BREXIT and lawyers

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BREXIT and lawyers

BREXIT and lawyers

It is very difficult to already speak about the consequences of the Brexit because nobody knows how the future will be made.

Claude Moraes MEP said “The advantages of [European judicial cooperation] are so neat and helpful that it’s quite extraordinary that no one thought to mention it at any given level during the referendum campaign”.

In fact, the UK is conducting the Brexit referendum campaign now, more than a year after the actual vote. Leave won the referendum but didn’t conclusively win the argument, which explains why the debate never ends and UK has put few specific positions on the table.

The Newspaper Politico used a metaphor to make understandable the current situation:

Imagine that you, Britain, are sick of your shared apartment and your bossy European flatmates. You want an apartment of your own. Your current building and neighborhood is convenient, so you prefer to simply switch to a better apartment in the building. When you try to negotiate the new lease before discussing the penalty fee for leaving your current lease early, the EU landlord is annoyed. All hell breaks loose when you eat all the food, try to take the fridge with you, and demand to keep a set of keys to your current flat after 2019.

We also can understand why the EU is peeved.

Once known the Brexit decision, the Law Society right now started to plead near its government for the maintenance of free trade of lawyers, in the interest of the customers.

On their side, the French Bar and the CCBE decided to speak with one voice in favor of the maintenance of the applicability of the directives lawyers between the Union and the United Kingdom, at least initially. The Paris bar, which counts to 10% foreign lawyers, intends to be particularly proactive on this ground. “The bar and Law Society work together in order to preserve the rights of all lawyers and to preserve the reciprocity”, according to Béatrice Brugués-Reix, in charge of the working group of the bar of Paris on Brexit.

Even though the figures are not reliable, 212 British lawyers currently exert under their title of origin in Paris, and 170 French lawyers practice under the same conditions in London. The population concerned is not significant compared to the full number of lawyers registered at the bar of Paris (about 30.000), but the economic issues are real. Paris is an open place and the practice of lawyers must therefore be facilitated whatever their country of origin. The Paris Bar intends to draw the attention of the public authorities to this subject. That is the same situation in the UK. The president of the Law Society of England and Wales does not hide his fears regarding the impact of Brexit on the attractivity of the London place.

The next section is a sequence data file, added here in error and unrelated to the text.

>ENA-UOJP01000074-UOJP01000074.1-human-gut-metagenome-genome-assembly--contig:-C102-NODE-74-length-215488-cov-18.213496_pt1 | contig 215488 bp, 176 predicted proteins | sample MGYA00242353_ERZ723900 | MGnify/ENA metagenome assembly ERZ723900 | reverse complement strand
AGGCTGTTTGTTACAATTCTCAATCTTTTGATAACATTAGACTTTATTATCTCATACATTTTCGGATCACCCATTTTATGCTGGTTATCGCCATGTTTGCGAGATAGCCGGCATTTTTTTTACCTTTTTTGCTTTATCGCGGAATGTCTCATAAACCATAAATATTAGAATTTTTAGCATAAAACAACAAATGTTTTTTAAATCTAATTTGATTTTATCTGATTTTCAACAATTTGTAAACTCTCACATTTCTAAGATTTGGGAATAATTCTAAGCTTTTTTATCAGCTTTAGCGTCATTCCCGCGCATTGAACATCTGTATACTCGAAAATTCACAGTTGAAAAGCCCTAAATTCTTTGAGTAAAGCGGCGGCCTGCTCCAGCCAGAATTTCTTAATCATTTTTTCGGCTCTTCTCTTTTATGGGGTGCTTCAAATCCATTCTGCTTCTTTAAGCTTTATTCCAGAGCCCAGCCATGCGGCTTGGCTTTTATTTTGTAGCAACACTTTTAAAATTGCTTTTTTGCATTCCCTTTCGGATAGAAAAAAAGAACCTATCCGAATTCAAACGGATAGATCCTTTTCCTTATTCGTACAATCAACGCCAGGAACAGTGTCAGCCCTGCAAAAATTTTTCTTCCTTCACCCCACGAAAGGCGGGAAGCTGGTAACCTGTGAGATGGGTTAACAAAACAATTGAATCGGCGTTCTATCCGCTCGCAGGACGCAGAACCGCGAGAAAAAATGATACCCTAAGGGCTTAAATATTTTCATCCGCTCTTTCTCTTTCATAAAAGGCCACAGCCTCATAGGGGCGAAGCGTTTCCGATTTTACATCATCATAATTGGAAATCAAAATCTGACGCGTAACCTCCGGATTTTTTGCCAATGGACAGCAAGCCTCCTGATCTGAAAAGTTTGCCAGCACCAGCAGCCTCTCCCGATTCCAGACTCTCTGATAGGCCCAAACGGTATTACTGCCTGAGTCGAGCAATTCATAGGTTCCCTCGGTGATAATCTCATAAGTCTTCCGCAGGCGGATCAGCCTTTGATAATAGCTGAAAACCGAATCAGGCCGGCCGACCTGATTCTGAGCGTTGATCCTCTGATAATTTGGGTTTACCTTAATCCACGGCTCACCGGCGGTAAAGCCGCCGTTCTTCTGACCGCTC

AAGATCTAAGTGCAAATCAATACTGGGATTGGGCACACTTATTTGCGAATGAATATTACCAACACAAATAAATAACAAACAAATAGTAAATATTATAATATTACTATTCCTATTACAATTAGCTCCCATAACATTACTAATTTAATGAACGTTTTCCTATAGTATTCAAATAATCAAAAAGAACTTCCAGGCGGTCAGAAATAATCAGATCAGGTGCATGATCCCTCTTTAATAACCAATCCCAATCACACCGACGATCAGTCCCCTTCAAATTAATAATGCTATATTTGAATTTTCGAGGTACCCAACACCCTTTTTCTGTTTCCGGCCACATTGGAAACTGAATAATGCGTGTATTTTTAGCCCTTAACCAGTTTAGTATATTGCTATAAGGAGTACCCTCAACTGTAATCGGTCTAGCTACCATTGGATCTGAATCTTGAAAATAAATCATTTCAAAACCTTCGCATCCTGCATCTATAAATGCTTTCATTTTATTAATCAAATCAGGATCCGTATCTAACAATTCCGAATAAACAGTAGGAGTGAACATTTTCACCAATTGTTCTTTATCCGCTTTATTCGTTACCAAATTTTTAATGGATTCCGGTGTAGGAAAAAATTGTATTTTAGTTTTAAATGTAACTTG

For now, the hour is with the inventory of fixtures. Before launching any negotiation and action of lobbying near the public authorities, the institutions representative of lawyers must determine the number of the professionals concerned with Brexit.

According to Law Society of England and Wales, 27,000 solicitors of England and Wales would be currently distributed in 24 Member States of the European Union – Brussels and Paris being the two capitals more the appraisals.

For its part, the CCBE works since October to establish a precise chart amongst the impacted European lawyers concerned, before defining a position and defending it near the European authorities.

Brexit threatens to deal a hefty blow to the U.K.’s lucrative legal profession — and create a huge uncertainty for courts across the rest of Europe.

It is very difficult to speak about the Brexit when we have no reliable information on the UK position. In this context, the only working hypothesis is the hard Brexit. That means:

  • scheduled disappearance of the mutual recognition principle which is the basis of the relationships between the European States.
  •  Scheduled disappearance of the freedom of movement and establishment which is the basis of the relationships between the European lawyers.